LAFAYETTE, Colo. – Penn State’s 15-5 win over BYU at the 2016 USA Rugby College 15s National Championships was an intense clash that saw the Cougars make the Nittany Lions work extremely hard to earn their 11th National Championship in 15s. The title game at Saint Mary’s College in Moraga, Calif., was, however, only the second-most hotly-contested match Penn State had to contend before bringing yet another championship trophy back to State College, Pa.
Two weeks before the Nittany Lions celebrated their fifth consecutive National Championship in the middle of a soggy pitch in northern California, college rugby’s unquestioned alpha dog had to scratch and crawl its way past Life University in the D1 Elite Semifinals. This Saturday, Oct. 1, the two sides meet again in what should be another close encounter.
“We don’t see losses as something that needs to be avenged,” Life Head Coach Rosalind Chou said of her team’s 13-7 loss to Penn State last spring. “We see it as a learning opportunity on how to get better and close the gap.”
One way the Running Eagles, which have only been in existence as a rugby program since 2014, are planning to close the gap is by beefing up their fall season. Last year Life played just six games during the fall semester. This year, the rapidly-rising program has more than double the amount of matches scheduled over the same period of time.
While Life has already earned a 59-0 win over senior side Charlotte Rugby and have benefitted from scrimmages against the Women’s Premier League‘s Atlanta Harlequins as well as running against members of the university’s men’s team, its season really began when the team departed its Marietta, Ga., campus for a three-match tour that concludes with A and B-side fixtures against Penn State.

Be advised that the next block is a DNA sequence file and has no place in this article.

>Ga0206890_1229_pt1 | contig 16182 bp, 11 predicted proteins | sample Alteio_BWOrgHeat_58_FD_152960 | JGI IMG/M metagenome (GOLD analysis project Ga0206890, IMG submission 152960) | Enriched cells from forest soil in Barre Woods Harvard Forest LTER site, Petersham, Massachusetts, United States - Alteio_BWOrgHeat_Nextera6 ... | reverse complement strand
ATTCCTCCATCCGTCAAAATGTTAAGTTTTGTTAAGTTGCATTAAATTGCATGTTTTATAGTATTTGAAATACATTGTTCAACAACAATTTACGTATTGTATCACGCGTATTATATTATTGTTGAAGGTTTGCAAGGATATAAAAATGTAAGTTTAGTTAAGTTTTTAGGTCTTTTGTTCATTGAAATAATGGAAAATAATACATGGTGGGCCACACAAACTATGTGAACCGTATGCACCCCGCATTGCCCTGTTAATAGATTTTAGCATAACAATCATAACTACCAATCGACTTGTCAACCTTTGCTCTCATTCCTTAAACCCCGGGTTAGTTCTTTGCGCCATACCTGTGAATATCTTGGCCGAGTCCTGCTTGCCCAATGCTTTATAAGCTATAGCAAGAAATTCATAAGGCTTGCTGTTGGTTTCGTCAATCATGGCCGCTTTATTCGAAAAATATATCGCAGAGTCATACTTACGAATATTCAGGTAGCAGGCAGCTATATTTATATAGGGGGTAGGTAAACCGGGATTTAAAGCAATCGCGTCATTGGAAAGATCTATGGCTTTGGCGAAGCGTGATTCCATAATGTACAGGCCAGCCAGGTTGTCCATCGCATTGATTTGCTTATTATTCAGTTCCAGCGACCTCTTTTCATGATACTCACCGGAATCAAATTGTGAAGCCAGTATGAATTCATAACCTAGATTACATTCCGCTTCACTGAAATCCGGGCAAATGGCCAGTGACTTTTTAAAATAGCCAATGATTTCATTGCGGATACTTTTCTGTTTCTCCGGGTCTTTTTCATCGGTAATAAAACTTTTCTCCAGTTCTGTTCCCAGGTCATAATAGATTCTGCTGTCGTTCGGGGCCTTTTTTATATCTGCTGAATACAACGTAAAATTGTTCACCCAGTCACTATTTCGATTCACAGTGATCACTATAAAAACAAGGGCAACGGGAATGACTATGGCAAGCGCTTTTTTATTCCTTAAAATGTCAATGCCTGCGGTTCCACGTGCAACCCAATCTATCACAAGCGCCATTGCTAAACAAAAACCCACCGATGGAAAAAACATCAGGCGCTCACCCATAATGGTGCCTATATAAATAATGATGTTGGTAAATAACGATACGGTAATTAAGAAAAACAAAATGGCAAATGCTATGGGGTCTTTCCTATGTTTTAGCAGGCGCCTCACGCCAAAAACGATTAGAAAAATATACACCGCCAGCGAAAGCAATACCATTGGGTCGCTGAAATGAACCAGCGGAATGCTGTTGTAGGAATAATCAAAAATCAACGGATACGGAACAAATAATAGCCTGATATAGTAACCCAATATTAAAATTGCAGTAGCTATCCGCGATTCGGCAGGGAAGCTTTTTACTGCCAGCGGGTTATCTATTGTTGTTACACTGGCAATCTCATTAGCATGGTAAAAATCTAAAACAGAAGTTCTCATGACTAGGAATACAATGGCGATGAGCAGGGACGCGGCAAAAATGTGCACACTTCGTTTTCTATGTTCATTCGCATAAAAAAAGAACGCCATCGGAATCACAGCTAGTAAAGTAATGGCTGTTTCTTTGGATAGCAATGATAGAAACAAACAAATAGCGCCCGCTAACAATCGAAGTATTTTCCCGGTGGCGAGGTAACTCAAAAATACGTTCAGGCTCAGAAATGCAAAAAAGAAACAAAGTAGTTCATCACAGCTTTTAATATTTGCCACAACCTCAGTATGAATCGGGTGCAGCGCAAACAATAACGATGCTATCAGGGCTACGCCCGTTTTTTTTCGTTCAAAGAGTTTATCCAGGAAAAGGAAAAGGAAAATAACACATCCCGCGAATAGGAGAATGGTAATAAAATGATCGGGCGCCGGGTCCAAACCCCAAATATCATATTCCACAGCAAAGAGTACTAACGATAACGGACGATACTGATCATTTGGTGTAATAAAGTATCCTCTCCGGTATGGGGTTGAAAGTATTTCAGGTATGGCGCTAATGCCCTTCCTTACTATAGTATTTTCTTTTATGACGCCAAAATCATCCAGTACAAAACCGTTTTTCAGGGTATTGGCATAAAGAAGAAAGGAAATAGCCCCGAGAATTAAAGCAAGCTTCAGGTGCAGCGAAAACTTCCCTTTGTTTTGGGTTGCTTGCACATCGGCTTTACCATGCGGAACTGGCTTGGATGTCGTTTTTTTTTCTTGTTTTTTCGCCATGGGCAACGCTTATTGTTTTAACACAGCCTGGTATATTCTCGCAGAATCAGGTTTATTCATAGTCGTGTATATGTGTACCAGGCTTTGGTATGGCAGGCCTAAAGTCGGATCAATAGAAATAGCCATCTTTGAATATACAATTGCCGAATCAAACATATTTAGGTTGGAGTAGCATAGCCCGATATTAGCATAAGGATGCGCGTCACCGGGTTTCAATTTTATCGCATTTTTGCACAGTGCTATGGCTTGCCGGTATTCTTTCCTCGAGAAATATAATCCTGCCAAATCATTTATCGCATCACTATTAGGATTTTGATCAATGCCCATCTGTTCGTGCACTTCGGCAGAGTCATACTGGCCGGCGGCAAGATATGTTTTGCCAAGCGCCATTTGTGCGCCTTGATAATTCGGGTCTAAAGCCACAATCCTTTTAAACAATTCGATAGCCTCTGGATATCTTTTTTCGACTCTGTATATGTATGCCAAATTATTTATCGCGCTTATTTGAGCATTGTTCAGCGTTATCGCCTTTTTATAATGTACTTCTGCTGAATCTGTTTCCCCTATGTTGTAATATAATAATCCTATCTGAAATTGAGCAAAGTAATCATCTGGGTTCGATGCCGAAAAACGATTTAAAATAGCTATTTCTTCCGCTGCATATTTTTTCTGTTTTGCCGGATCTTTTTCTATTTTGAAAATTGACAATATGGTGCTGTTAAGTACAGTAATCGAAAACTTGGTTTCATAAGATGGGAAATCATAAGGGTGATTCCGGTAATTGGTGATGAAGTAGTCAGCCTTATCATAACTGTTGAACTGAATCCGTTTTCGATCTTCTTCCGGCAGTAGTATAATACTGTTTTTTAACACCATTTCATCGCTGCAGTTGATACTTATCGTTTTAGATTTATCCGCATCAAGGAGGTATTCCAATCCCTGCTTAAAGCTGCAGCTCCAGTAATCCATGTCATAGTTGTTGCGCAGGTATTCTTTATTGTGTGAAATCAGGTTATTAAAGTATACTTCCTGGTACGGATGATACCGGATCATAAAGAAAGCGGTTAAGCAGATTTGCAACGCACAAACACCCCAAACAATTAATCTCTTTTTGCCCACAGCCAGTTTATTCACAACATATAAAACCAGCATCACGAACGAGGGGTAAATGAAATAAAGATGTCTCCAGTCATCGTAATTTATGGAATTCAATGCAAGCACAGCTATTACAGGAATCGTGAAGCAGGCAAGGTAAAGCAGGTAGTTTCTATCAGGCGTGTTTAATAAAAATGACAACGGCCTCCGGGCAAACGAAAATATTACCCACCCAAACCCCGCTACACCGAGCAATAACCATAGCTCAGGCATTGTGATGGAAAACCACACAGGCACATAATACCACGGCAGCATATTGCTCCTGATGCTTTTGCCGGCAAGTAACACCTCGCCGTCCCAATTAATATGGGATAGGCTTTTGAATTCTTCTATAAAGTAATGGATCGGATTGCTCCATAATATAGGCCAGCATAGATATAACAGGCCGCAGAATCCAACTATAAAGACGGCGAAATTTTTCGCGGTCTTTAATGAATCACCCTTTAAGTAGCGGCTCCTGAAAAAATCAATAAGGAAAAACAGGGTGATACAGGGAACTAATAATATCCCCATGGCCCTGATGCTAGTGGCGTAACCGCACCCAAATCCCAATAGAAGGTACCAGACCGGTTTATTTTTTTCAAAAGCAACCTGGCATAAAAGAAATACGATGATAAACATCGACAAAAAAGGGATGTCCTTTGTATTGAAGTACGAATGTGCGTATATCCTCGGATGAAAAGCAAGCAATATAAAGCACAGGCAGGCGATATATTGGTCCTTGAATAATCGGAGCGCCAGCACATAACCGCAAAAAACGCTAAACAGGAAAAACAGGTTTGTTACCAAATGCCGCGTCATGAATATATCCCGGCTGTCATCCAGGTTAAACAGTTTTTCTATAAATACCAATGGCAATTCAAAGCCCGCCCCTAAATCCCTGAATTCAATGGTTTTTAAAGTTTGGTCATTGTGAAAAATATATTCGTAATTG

“It’s about learning every day and getting better,” Chou said of the trip that included a scrimmage against Ohio State and Friday’s contest versus Notre Dame College. “But the tour is also about fun and bonding with a new combination of teammates. So, the goal is for the team to gel and continue to improve each day and each game.”
Life will be confident heading into its game against Penn State, too, because the team has been brimming with confidence since forcing the Nittany Lions to come from behind in order to avoid its first loss in 15s against a college team since falling to Army in the 2011 National Championship game. The near-upset in the D1 Elite Semifinals even helped springboard the Running Eagles to a National Championship of its own – a Cup Final win at the 2016 College 7s National Championships.
Life’s 6-0 run at College 7s should help fuel additional 15s success during the 2016-17 season, but does not necessarily mean the Running Eagles are ready to soar past Penn State.
After dropping matches to an Eagle-led alumni team and another to a New York Rugby team that is currently 3-0 in the Women’s Premier League, the Nittany Lions now “understand the value of being and working towards physically dominating the point of contact on attack and defense,” according to Head Coach Kate Daley.
After some lessons learned against older competition, Penn State has been dishing out its own curriculum of tough, clinical rugby to the rest of the Big 10. Earlier this month the reigning champions welcomed Michigan and Rutgers to the West Fields on the Penn State campus, where the Nittany Lions beat their conference foes by a combined 226-5.